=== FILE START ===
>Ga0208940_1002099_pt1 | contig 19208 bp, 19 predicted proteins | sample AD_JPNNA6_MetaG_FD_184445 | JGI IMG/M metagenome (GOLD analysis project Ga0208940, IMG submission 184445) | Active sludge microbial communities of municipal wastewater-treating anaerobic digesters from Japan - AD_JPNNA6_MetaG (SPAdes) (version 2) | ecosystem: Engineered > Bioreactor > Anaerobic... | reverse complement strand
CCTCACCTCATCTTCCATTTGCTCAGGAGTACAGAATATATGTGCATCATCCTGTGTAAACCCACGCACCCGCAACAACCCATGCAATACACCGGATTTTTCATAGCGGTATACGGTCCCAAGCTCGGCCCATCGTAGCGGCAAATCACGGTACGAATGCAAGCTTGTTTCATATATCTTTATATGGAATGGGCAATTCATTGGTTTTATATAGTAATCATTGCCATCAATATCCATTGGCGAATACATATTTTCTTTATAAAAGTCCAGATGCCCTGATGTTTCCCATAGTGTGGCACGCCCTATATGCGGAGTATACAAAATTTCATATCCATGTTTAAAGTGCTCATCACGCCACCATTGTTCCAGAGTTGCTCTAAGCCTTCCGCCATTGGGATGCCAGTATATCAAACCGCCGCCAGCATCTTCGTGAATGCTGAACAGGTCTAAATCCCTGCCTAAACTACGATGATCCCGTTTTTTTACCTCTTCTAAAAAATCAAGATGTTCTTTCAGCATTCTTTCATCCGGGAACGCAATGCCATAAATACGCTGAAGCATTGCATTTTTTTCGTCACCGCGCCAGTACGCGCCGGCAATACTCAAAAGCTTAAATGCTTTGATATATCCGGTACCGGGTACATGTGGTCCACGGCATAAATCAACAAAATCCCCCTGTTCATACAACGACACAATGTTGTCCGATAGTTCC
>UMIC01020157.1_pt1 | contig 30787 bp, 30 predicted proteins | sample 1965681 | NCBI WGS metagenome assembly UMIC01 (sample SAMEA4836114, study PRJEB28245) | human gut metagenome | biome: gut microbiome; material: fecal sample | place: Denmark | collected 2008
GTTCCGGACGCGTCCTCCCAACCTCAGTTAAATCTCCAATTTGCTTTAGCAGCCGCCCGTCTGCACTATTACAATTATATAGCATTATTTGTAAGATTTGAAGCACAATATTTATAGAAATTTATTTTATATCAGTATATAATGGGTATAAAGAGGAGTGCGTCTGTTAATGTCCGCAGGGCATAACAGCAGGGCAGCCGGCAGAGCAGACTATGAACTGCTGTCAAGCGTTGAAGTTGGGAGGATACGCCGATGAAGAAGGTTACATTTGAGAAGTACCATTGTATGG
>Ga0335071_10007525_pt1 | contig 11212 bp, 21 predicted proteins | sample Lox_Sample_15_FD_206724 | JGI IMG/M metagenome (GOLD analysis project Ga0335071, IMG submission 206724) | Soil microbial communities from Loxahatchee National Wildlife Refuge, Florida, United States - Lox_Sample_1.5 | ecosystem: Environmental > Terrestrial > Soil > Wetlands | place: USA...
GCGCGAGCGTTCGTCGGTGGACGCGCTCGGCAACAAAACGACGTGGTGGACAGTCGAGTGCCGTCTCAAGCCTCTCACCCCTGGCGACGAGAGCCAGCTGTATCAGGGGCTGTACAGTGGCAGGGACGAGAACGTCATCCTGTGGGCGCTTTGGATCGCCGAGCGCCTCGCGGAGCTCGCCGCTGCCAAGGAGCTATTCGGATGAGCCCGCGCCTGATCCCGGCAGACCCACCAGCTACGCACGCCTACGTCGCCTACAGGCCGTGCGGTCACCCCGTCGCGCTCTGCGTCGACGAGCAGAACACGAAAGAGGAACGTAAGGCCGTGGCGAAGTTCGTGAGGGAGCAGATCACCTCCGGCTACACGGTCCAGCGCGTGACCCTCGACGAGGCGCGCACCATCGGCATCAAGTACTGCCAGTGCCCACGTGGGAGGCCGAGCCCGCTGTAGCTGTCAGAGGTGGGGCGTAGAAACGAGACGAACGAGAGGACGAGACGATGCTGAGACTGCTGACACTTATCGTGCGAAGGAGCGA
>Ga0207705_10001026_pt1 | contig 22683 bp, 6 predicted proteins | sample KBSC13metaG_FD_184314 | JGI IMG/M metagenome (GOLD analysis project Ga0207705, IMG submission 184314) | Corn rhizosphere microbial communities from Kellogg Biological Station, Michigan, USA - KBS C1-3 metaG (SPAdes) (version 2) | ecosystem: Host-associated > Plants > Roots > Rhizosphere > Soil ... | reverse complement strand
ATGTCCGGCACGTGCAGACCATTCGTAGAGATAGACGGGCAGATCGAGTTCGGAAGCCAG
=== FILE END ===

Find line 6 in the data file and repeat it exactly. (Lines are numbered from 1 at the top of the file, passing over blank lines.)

GCGCGAGCGTTCGTCGGTGGACGCGCTCGGCAACAAAACGACGTGGTGGACAGTCGAGTGCCGTCTCAAGCCTCTCACCCCTGGCGACGAGAGCCAGCTGTATCAGGGGCTGTACAGTGGCAGGGACGAGAACGTCATCCTGTGGGCGCTTTGGATCGCCGAGCGCCTCGCGGAGCTCGCCGCTGCCAAGGAGCTATTCGGATGAGCCCGCGCCTGATCCCGGCAGACCCACCAGCTACGCACGCCTACGTCGCCTACAGGCCGTGCGGTCACCCCGTCGCGCTCTGCGTCGACGAGCAGAACACGAAAGAGGAACGTAAGGCCGTGGCGAAGTTCGTGAGGGAGCAGATCACCTCCGGCTACACGGTCCAGCGCGTGACCCTCGACGAGGCGCGCACCATCGGCATCAAGTACTGCCAGTGCCCACGTGGGAGGCCGAGCCCGCTGTAGCTGTCAGAGGTGGGGCGTAGAAACGAGACGAACGAGAGGACGAGACGATGCTGAGACTGCTGACACTTATCGTGCGAAGGAGCGA